On the Road Again

     Nine years ago I moved away from the pleasant hell of Southern California to Vermont, where I helped set up this illustrious news page.
     Now I am moving back to Southern California, for reasons that do not escape me, because I never once held those reasons in my hand.
     What does an editor take from the wreckage of nine years of his life?
     I shall tell you, in case any of y’all ever – shun the thought – have to deal with an editor.
     These are the things that one editor valued:
     All of my red pens.
     An official Jesse Helms U.S. Senate coffee cup, presented to me by one of the senator’s friends.
     Nine hundred pounds of books about Shakespeare. (Kahn: forthcoming, perhaps.)
     Three cool seashells.
     A small bowl carved from agate that never served any purpose and never will.
     The complete recordings of Glenn Gould.
     My bicycle, and my other bicycle.
     Three saxophones, two clarinets, a flute, and 100 lbs. of sheet music, including “The Charlie Parker Omnibook,” 70 pages of transcriptions of John Coltrane solos, and the Mozart, Nielsen and Copland clarinet concertos.
     A frying pan, a pot, a sharp knife, and a cool whirly thing that whips stuff up.
     Three Parker pens.
     A pen carved from mammoth bone that never worked, but my sister gave it to me.
     A wooden ball carved by Tarahumara Indians, to be kicked through Copper Canyon on a 100-mile footrace.
     Three large, heavy and unwieldy dictionaries.
     Why anyone would drag so many dictionaries across the country is, I admit, a poser. I guess I just want to be sure. Oh, all right, if you insist: the condensed O.E.D., Webster’s Second Unabridged, and the Random House.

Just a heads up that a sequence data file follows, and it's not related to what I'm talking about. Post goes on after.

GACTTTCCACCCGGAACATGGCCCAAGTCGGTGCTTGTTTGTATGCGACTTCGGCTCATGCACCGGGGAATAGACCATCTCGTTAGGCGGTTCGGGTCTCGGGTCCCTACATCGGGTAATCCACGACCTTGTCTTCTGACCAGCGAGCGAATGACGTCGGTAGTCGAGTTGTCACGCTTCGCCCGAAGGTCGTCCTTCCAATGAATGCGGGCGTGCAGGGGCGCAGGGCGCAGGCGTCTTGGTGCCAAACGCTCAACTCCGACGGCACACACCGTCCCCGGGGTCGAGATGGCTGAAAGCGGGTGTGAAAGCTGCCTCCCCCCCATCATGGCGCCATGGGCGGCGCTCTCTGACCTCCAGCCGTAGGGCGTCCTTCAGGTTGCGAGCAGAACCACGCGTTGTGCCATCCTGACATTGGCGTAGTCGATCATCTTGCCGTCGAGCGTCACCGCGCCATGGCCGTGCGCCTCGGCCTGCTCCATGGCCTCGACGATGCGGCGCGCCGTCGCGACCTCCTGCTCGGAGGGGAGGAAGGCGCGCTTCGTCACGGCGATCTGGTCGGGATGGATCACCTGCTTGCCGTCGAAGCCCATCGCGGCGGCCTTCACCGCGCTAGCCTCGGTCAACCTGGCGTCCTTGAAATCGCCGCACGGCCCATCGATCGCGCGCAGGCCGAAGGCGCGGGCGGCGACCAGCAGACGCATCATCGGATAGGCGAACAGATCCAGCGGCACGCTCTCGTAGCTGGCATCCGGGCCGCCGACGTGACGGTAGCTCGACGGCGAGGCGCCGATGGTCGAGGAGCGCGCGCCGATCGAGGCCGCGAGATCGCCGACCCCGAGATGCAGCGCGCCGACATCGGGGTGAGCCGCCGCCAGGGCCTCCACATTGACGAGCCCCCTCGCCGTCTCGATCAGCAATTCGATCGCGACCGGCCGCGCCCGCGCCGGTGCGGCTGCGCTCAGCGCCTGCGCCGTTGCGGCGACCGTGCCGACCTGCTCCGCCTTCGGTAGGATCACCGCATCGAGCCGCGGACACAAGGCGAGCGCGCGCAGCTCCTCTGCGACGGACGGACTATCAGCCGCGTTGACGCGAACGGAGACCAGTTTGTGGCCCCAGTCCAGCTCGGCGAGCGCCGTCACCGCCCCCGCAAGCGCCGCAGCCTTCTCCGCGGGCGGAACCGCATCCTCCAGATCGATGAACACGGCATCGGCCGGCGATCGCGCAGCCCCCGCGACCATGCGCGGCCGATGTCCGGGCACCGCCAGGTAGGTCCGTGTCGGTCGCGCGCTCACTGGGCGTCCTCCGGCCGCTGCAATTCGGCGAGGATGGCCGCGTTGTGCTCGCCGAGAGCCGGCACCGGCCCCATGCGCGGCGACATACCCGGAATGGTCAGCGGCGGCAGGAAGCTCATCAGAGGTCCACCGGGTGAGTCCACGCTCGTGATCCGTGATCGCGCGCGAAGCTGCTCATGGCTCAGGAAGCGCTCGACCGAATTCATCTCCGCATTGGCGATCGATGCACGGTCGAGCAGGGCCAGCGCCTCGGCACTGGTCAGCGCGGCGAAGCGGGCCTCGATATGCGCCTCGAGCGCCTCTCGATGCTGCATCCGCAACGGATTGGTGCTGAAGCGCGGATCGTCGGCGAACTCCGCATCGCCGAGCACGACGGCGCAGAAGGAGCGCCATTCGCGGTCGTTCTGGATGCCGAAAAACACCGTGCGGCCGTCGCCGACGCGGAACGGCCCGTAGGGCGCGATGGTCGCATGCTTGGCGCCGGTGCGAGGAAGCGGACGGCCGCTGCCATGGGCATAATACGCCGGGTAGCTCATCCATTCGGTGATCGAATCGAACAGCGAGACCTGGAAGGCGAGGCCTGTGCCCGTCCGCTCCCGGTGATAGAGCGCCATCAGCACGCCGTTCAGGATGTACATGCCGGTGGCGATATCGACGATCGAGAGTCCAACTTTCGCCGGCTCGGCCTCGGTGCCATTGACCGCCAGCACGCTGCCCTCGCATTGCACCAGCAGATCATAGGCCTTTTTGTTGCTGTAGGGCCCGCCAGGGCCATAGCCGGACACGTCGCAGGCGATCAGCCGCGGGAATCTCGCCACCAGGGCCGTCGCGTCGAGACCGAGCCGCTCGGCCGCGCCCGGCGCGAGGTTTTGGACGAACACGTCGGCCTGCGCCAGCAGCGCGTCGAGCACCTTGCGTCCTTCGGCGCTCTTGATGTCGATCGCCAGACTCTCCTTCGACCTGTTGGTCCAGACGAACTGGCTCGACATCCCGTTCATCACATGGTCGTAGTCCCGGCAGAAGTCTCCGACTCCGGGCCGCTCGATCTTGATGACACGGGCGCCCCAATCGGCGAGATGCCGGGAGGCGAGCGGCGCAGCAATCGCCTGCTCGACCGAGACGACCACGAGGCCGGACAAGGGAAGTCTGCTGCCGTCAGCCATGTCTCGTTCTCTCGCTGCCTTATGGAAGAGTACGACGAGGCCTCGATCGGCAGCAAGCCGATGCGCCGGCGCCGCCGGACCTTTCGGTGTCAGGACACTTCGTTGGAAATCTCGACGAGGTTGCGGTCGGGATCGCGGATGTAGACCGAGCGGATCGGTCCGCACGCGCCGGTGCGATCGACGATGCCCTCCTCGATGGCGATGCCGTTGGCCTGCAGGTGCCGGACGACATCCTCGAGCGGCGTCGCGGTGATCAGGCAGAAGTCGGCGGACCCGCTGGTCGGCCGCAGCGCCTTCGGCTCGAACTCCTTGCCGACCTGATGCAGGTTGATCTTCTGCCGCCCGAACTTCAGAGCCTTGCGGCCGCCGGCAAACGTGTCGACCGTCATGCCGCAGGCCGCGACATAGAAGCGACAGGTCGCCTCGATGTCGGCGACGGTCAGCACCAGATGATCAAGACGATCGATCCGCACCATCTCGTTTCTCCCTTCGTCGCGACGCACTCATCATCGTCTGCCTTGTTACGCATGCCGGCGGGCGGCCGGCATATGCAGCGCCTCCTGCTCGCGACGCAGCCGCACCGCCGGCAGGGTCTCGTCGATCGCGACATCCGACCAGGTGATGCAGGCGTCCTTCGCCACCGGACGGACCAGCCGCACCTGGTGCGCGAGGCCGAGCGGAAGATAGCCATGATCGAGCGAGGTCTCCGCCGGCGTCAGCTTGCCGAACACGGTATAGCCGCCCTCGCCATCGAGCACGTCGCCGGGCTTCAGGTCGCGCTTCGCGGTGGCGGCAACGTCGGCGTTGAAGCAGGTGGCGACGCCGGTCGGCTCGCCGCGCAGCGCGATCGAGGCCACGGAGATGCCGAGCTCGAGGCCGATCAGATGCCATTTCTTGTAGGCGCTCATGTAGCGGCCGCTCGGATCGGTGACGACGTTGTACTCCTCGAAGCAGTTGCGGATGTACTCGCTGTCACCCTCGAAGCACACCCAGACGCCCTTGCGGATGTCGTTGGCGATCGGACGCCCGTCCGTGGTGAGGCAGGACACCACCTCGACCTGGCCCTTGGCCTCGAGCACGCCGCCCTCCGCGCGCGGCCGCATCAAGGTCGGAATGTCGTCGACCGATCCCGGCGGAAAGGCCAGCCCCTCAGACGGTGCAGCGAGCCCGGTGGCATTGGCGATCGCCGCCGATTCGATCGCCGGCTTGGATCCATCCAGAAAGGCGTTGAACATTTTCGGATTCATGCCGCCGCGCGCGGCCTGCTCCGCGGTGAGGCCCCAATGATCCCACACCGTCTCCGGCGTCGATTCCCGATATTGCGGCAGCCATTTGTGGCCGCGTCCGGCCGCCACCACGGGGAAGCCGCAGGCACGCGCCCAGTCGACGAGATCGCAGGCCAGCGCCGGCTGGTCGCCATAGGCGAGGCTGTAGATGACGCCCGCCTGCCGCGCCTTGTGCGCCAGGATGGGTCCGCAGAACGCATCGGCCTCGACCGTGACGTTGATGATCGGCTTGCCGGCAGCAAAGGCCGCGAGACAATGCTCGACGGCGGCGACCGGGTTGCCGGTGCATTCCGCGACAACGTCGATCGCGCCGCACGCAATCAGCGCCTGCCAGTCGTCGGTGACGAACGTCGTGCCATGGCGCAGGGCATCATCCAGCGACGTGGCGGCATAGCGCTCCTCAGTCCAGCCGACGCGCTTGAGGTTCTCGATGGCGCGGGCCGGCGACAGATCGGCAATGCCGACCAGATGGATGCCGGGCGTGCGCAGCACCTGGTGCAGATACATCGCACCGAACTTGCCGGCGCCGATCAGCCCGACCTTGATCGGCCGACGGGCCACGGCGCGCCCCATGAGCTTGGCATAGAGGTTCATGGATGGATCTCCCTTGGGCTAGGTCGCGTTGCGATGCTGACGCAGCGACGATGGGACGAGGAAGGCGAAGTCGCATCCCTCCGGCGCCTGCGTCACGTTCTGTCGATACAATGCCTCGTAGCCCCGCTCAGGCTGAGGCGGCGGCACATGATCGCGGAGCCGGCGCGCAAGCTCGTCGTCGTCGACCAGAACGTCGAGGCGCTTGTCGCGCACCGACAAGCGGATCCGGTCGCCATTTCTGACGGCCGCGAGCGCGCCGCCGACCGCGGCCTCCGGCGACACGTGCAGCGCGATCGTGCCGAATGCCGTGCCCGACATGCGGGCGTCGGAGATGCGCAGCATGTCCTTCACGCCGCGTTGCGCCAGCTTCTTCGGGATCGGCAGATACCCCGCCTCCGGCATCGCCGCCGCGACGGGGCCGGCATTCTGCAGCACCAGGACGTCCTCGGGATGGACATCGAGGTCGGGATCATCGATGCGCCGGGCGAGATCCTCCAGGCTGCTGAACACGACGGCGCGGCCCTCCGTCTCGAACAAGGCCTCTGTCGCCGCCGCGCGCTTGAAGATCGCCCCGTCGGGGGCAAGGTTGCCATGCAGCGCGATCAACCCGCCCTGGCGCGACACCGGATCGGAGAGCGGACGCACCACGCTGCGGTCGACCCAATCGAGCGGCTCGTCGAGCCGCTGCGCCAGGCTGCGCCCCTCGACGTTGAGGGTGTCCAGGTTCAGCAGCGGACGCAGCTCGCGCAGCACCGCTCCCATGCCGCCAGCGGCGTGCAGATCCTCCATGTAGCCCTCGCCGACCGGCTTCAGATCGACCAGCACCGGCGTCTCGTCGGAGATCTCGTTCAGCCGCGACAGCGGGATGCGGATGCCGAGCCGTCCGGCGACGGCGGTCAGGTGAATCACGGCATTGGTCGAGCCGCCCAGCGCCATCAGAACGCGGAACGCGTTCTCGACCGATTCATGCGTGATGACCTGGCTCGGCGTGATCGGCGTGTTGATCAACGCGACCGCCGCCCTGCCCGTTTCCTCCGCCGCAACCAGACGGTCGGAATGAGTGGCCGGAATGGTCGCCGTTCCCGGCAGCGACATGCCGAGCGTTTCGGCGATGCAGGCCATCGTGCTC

Box after box containing 40 novels I have written, two of which have been published.
     The other 38? … Well, no one else seems to care about them.
     The collected works of Max Frisch.
     The collected works of Pablo Neruda.
     “The Innocent,” by Ian McEwan.
     H.L. Mencken’s three “Books of Days.”
     A Dutch book containing the complete paintings and sketches of Vincent van Gogh.
     A backscratcher.
     Thelonious Monk’s complete recordings on Prestige Records.
     My dog, Chester, an Akita, who weighs 93 lbs. and will sit in the back seat and protect me from bad men along the road.
     Chester, of course, is the most important of all. Because he’s alive, and he loves me. He can’t help it. He just does. I love him too, and I can’t help it either.
     When I get to California, I plan to buy a dog to keep Chester company. I hope to find him a puppy mastiff, to raise as his own. The mastiff, of course, will grow to be bigger than Chester, but will always see Chester as his dad.
     I like big dogs. Not to keep bad men away from me – though they do that – but because I find it comforting to be around big dogs. I like to lean against them, and to have them lean on me. Plus, they have great ears, and hear things I can’t.
     Love is big. I like it when it leans up against me. When it goes away I miss it.
     Next week I shall send y’all a dispatch from the road.
     In case you wonder how America is doing.

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